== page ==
Citation: Gilbert C, Feschotte C (2010) Genomic Fossils Calibrate the Long-Term Evolution of Hepadnaviruses. PLoS Biol 8(9): e1000495. doi:10.1371/journal.pbio.1000495
Academic Editor: Michael Emerman, Fred Hutchinson Cancer Research Center, United States of America
Received: April 7, 2010; Accepted: August 16, 2010; Published: September 28, 2010
Copyright: © 2010 Gilbert, Feschotte. This is an open-access article distributed under the terms of the Creative Commons Attribution License, which permits unrestricted use, distribution, and reproduction in any medium, provided the original author and source are credited.
Funding: This work was supported by grant R01GM77582 to CF from the National Institutes of Health. The funders had no role in study design, data collection and analysis, decision to publish, or preparation of the manuscript.
Competing interests: The authors have declared that no competing interests exist.
Abbreviations: DHBV, duck hepatitis B virus; eZHBV, endogenous zebra finch hepatitis B virus; HBV, hepatitis B virus; LTR, long terminal repeat; NADH2, NADH dehydrogenase subunit 2; RT, reverse transcriptase; subs/site/year, substitutions per site per year
Most viruses are characterized by high substitution rates, which generally prevent reconstruction of their long-term evolutionary history . Consequently, the origins and age of most extant viruses remain elusive . One solution to this conundrum lies in the advent of paleovirology, the study of paleoviruses and the way they have shaped the antiviral genes of their hosts over millions of years . Although viruses lack a true geological fossil record, some have left footprints of their evolution in their hosts' genome. For example, vertebrate retroviruses are RNA viruses that normally integrate into the genome of their host's somatic cells as part of their replication cycle. On occasion, these viruses may integrate into the germline genome of their host, and become inactive and vertically inherited over millions of years. Their molecular relics, called endogenous retroviruses, now make up a substantial fraction of vertebrate genomes (∼8% in human; ).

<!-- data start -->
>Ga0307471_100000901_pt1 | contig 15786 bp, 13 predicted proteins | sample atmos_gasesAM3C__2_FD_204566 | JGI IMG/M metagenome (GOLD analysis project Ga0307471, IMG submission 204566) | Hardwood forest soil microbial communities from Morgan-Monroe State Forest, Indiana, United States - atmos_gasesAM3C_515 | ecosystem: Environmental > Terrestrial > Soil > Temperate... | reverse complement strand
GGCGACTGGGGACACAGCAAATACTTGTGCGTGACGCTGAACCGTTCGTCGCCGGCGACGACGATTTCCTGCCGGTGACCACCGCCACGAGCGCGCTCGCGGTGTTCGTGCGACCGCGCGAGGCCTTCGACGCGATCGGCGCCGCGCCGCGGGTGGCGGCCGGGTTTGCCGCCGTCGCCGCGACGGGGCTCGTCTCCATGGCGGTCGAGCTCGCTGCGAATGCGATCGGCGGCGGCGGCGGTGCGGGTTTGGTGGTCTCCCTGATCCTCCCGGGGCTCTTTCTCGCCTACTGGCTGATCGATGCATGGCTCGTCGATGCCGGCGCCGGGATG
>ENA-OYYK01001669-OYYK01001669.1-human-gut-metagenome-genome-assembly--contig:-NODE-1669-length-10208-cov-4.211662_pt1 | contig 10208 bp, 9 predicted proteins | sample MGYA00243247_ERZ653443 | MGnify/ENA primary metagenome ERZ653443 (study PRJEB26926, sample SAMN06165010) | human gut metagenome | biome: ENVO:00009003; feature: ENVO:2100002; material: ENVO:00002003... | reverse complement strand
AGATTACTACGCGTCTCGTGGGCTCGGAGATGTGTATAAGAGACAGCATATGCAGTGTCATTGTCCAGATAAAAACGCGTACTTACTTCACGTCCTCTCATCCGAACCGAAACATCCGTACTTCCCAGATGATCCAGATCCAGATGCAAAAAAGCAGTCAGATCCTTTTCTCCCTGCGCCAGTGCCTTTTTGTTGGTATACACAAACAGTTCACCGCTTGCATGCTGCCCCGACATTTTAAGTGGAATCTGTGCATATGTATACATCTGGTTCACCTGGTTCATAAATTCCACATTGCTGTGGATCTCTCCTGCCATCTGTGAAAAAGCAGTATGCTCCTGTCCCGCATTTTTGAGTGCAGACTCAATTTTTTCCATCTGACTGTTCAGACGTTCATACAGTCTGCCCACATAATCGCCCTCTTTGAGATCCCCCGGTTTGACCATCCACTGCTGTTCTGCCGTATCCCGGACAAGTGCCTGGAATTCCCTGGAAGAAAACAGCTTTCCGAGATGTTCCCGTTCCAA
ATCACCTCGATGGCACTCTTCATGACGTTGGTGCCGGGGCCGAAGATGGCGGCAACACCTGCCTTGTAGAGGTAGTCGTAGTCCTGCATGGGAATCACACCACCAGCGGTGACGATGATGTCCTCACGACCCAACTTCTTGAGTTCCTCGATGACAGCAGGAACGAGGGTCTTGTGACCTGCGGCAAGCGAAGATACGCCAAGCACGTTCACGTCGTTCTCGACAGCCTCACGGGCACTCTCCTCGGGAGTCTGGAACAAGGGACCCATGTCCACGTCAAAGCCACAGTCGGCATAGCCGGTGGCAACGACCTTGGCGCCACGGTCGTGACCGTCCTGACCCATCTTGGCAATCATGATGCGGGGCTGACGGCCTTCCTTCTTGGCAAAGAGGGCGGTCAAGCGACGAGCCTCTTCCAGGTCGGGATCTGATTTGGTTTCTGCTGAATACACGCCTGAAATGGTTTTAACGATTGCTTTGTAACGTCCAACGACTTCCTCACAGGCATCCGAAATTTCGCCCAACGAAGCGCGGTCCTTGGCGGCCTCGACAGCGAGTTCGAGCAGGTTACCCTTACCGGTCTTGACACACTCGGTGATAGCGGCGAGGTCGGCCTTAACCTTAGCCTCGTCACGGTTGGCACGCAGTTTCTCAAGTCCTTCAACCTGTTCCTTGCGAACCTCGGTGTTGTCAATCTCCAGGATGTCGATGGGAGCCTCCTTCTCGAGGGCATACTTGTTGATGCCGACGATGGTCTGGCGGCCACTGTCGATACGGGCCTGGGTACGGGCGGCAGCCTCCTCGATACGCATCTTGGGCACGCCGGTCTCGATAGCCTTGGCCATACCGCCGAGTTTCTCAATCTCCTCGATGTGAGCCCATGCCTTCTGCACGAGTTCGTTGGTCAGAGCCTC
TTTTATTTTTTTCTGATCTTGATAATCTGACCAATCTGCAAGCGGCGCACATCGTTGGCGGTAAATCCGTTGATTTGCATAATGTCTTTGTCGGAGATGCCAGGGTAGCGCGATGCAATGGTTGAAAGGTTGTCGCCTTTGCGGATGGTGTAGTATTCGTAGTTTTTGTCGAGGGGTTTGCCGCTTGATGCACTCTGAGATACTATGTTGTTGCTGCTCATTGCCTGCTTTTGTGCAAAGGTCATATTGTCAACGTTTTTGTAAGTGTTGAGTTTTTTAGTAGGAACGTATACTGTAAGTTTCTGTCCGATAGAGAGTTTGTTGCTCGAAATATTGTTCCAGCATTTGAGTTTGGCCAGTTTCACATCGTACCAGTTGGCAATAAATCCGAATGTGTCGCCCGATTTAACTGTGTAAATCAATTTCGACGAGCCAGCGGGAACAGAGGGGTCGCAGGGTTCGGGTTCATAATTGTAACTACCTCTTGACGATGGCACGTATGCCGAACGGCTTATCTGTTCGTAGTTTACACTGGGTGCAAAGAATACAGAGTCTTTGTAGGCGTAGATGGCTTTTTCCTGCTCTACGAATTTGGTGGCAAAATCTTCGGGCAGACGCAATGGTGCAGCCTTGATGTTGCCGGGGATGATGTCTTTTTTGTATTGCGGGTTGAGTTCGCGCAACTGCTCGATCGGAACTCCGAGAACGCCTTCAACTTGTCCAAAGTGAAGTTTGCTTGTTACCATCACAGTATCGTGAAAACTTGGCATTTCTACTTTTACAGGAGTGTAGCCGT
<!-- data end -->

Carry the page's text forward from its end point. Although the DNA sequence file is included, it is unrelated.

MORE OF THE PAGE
While retroviruses account for the major fraction of known viral genomic fossils, various other viruses that do not normally integrate into the genome but replicate in the nucleus of the host cell are susceptible to fortuitous chromosomal integration. For example, pararetroviruses (double-stranded DNA) have deposited numerous endogenous copies in the genome of several plant species , and singular integration events have been reported for gemini-like viruses (single-stranded DNA) in tobacco , and for non-retroviral RNA viruses such as totovirus-like and M2-killer-like viruses in fungi (double-stranded RNA; ,) and flaviviruses in mosquitoes ,.